Magazine article Information Today

GE-RCA Sells DVI Technology to Intel

Magazine article Information Today

GE-RCA Sells DVI Technology to Intel

Article excerpt


One and a half years after its first announcement and public demonstration, GE/RCA made its first big DVI sale, by selling all of its DVI technology, rights and related equipment to Intel, a leading manufacturer of semiconductors. GE, which bought RCA in 1987 and thereby acquired that DVI technology developed at RCA's David Sarnoff Laboratory, receives an undisclosed amount of cash and royalties in the transaction.

DVI is an acronym for Digital Video Interactive, a radically new innovation for placing digitized full motion, full screen video, still pictures, audio and other text and digital data on CD-ROM and other magnetic media for display on computer monitors and PC/AT hosts.

This won't be the last DVI sale for GE, however, Nigel Andrews, GE vice president for Corporate Planning, spoke at the October 14th Press Conference in New York City, saying GE plans to develop many internal and commercial DVI applications as a DVI customer.

Gordon Moore, chairman of Intel, emphasized Intel's leading role in the development of critical standards and expressed confidence in DVI technology being the best basis for digital video standards. Moore also explained the logic of Intel's purchase by saying that its track records of achieving cost/performance breakthroughs in embedding complex functions on silicon was a perfect fit for commercializing DVI technology, along with volume manufacturing and effective marketing of the chip sets.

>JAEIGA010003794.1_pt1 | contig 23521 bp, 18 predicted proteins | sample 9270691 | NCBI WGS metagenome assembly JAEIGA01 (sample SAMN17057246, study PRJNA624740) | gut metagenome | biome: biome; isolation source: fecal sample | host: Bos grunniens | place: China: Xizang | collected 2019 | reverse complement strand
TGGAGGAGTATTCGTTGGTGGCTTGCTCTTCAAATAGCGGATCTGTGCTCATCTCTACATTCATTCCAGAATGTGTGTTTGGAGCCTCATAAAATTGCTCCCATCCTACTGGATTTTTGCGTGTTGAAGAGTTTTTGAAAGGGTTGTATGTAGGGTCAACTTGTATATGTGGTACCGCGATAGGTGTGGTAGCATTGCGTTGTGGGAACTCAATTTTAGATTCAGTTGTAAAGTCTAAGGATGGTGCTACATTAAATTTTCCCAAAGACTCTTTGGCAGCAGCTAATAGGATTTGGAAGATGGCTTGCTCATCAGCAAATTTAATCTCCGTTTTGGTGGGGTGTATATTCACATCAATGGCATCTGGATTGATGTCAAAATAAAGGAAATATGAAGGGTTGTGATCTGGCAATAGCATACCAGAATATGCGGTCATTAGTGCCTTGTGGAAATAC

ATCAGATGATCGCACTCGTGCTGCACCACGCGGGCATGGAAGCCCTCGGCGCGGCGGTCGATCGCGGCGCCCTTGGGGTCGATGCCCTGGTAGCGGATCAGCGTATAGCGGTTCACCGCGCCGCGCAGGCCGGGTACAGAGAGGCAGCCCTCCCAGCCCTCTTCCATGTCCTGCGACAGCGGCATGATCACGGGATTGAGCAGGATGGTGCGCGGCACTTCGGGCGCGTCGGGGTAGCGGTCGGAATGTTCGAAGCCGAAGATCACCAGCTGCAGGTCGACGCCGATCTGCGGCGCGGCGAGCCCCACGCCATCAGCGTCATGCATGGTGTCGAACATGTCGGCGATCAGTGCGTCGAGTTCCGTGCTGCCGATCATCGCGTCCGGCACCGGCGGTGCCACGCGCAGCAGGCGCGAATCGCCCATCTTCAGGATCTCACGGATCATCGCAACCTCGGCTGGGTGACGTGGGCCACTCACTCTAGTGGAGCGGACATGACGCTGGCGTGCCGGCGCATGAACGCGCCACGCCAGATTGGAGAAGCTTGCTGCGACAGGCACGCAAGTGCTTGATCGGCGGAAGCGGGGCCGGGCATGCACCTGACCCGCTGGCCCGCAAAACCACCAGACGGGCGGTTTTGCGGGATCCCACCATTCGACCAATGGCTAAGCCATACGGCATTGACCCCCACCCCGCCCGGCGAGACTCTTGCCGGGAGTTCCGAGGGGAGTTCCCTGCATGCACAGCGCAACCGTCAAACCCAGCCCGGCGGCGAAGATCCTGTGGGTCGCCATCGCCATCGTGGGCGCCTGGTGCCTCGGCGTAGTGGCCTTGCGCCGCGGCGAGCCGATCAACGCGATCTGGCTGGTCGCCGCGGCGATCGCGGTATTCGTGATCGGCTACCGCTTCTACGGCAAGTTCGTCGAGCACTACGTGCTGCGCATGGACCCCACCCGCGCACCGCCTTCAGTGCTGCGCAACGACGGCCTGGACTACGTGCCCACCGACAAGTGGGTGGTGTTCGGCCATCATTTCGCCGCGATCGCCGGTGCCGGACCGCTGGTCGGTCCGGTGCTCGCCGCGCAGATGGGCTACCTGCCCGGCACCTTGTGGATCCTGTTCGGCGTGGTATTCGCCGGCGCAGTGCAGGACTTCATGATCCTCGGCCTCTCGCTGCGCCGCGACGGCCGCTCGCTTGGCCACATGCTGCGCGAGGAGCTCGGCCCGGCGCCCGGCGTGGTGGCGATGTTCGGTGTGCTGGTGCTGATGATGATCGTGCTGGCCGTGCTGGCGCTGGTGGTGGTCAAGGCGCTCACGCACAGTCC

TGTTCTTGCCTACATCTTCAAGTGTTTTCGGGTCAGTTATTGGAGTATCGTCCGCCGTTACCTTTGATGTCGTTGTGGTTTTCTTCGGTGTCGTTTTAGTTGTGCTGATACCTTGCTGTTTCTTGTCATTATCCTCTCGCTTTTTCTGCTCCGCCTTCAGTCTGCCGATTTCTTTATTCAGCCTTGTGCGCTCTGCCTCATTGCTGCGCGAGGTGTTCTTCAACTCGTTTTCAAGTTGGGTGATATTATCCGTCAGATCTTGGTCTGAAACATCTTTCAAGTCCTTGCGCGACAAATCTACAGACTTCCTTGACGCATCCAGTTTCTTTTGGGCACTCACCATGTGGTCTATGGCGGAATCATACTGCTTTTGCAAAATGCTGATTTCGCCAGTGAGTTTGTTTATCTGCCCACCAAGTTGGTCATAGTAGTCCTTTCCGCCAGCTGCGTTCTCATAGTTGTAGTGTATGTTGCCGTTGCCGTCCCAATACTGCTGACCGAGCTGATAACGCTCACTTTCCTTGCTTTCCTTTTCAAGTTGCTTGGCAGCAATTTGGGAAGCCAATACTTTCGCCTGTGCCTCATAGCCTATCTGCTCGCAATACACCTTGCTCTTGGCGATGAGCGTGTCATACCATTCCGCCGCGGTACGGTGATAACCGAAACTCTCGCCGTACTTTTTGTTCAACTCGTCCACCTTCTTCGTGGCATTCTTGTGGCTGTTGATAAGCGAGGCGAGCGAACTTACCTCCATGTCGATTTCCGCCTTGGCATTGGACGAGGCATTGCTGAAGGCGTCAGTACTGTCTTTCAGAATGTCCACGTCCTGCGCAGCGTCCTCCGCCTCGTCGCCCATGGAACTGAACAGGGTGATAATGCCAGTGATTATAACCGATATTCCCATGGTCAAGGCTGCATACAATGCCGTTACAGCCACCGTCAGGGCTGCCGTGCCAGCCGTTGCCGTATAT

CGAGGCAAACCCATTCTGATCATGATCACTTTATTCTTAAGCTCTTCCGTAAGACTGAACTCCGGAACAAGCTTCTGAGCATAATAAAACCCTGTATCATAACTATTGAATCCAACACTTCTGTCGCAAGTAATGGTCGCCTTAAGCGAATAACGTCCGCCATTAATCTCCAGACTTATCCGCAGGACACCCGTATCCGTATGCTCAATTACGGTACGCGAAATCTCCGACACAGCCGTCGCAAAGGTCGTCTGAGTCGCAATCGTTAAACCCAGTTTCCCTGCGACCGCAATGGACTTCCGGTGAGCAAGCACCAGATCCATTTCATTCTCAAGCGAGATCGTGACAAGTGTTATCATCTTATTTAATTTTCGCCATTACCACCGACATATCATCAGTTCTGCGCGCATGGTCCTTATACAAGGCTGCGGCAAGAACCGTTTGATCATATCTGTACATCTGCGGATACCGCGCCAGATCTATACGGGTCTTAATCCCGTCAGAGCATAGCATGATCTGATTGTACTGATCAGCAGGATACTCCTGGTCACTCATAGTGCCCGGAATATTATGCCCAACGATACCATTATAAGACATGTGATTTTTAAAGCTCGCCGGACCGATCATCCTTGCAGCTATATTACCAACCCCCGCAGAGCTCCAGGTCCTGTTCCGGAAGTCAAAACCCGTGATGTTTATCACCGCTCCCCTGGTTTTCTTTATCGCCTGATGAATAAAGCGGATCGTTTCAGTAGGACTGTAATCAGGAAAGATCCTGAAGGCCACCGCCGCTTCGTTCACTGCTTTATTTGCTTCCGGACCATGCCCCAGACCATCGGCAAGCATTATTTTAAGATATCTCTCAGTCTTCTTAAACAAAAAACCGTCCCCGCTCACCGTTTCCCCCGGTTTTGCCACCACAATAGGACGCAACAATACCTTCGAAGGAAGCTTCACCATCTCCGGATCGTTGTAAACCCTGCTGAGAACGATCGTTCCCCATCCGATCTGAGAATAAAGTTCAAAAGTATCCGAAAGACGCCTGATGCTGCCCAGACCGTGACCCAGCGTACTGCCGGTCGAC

David House, senior VP and general manager of Intel's Microcomputer Components Group, said that DVI is the ultimate improvement in the man/machine interface. He stated that DVI would be targeted to vertical markets served by "less flexible analog media" such as videodiscs. The first targets would be commercial and government, next would be business and education, and ultimately entertainment and education in the home market. House detailed a three phase implementation plan, where Beta testing was completed in mid-1989, cost reduction and applications development in late-1989 for initial rollout, and marketing to establish momentum for volume manufacturing in early 1990.

Bill Gates, chairman of Microsoft Corporation, and an original supporter of DVI technology, appeared in a video reiterating that CD-ROM was essential to PC proliferation, endorsing Intel as DVI's champion, and reaffirming their commitment to DVI applications development. …

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